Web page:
The UK government must look into the potential human and financial implications of connected and autonomous vehicles (CAV).

That’s according to the House of Lords Science and Technology Select Committee’s report titled ‘Connected and Autonomous Vehicles: The Future”.

According to the research published today, the government’s work on CAV has so far focused too heavily on research problems and testing technologies for highly automated vehicles with inadequate effort on thinking about deployment.

The potential advantages of driverless cars, the report states, are many, but more research is required to understand the scale or likelihood of these claimed benefits.

“The government should commission detailed research to challenge cherished assumptions and provide a realistic indication of the benefits CAV could provide.

“The main social and behavioural questions relating to CAV remain largely unanswered and the government should give priority to commissioning and encouraging research to provide answers,” it notes.

The other main findings of the report were:

  • The government is too focussed on highly-automated private road vehicles (“driverless cars”), when the early benefits are likely to appear in other sectors, such as marine and agriculture;
  • The development of CAV across different sectors needs coordination and the government, working with key stakeholders, must get a grip on this chiefly by establishing a Robotics and Autonomous Systems (RAS) Leadership Council as soon as possible to play a key role in developing a strategy for CAV;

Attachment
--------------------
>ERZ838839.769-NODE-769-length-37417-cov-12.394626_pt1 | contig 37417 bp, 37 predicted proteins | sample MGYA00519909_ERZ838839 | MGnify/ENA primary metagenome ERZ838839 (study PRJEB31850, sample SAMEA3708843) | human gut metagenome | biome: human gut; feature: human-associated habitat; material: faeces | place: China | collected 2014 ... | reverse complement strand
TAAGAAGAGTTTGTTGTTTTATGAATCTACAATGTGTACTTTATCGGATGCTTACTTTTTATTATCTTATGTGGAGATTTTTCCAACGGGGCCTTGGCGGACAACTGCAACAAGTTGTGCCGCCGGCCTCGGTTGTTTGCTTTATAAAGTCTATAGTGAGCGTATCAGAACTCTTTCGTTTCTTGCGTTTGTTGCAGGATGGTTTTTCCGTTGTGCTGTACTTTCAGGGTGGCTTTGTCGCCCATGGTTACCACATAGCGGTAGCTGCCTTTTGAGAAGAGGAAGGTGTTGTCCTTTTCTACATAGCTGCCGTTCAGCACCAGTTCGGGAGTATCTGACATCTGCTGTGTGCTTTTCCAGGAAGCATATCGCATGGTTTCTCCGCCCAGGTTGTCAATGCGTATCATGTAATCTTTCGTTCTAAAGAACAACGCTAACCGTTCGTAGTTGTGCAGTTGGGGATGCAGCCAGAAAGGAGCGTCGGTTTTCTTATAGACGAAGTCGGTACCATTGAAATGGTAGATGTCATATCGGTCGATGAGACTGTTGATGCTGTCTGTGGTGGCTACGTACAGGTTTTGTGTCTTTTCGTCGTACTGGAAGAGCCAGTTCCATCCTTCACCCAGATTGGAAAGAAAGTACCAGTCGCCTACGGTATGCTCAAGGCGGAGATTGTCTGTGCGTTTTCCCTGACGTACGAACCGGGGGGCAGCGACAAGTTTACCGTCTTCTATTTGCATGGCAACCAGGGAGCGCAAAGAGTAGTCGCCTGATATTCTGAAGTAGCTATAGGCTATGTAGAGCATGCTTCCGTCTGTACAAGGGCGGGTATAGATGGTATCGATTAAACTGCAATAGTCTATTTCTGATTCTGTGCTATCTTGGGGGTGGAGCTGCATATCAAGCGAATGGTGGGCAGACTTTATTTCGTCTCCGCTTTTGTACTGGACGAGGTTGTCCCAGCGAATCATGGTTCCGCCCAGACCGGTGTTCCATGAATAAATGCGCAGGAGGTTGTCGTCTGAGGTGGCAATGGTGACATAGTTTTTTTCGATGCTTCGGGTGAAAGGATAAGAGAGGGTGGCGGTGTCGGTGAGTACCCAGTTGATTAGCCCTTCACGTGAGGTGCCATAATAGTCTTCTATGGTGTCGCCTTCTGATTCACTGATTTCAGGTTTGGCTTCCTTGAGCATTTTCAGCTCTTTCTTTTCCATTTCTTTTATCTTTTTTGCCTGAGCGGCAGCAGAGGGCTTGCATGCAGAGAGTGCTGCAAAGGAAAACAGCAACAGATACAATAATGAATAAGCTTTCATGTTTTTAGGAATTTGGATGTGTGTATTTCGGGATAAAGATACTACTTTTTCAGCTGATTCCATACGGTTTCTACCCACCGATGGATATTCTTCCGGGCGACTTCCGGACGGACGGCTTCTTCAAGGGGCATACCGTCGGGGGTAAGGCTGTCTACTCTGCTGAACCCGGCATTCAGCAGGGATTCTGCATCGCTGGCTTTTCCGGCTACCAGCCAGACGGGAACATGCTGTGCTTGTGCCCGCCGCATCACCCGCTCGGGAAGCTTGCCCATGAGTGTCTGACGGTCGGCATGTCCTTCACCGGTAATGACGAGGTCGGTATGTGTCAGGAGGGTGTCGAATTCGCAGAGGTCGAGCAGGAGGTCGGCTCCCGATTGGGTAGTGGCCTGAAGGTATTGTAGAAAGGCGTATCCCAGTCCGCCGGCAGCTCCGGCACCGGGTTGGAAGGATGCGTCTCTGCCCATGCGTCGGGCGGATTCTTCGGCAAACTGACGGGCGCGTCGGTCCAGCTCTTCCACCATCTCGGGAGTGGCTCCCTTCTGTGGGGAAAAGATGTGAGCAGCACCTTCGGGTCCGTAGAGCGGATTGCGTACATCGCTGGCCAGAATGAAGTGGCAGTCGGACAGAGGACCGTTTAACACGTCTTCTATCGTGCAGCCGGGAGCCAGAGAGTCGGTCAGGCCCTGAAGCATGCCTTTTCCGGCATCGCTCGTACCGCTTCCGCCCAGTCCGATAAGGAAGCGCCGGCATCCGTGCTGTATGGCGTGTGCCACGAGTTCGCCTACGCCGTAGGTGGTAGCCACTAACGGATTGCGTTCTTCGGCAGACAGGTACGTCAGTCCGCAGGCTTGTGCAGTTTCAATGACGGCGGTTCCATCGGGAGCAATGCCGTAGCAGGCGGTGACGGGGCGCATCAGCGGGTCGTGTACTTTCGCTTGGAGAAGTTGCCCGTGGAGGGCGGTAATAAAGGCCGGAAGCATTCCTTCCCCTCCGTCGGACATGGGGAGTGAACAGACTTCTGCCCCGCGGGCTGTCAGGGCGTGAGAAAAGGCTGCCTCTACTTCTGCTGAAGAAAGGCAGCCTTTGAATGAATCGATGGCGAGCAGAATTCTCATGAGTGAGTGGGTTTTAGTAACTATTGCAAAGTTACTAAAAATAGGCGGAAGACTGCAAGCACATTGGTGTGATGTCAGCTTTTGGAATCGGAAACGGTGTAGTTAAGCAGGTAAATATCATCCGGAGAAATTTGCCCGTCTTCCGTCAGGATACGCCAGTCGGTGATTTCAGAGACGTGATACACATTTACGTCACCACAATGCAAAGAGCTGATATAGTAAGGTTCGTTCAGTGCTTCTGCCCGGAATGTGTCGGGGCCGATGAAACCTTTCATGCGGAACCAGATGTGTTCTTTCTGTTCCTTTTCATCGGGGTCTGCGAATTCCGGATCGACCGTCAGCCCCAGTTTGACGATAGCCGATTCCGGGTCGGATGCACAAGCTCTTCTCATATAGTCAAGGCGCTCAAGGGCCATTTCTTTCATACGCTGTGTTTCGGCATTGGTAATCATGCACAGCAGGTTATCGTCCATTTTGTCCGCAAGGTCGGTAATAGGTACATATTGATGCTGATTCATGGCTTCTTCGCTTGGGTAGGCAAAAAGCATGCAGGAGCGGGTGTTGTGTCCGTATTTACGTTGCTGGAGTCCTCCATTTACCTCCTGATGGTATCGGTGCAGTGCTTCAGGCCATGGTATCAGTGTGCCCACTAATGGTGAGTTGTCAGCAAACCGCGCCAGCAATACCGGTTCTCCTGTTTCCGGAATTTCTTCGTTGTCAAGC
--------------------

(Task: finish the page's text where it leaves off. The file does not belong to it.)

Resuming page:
• This is a fast-moving area of technology and the government has much to do, alongside industry and other partners, to position the UK so that it can take full advantage of the opportunities that CAV offer in different sectors.

Commenting on the report, Matthew Evans, executive director of SmarterUK and IoT at techUK, said: “techUK welcomes the Committee’s inquiry into this fast-moving area, where we fully support government’s intention for the UK to continue to be a leader in Connected and Autonomous Vehicles (CAVs). The introduction of CAVs holds the promise of a transformational improvement to our society with digital at the heart.”

“The Committee has acknowledged that connectivity underpins the safe and efficient operation of CAVs and that today’s mobile coverage of major roads needs to be improved. It is essential that consideration of future connectivity requirements be baked into the design of upgrades to ensure that we have the smart infrastructure required to take advantage of the rapid developments in this area,” Evans concluded.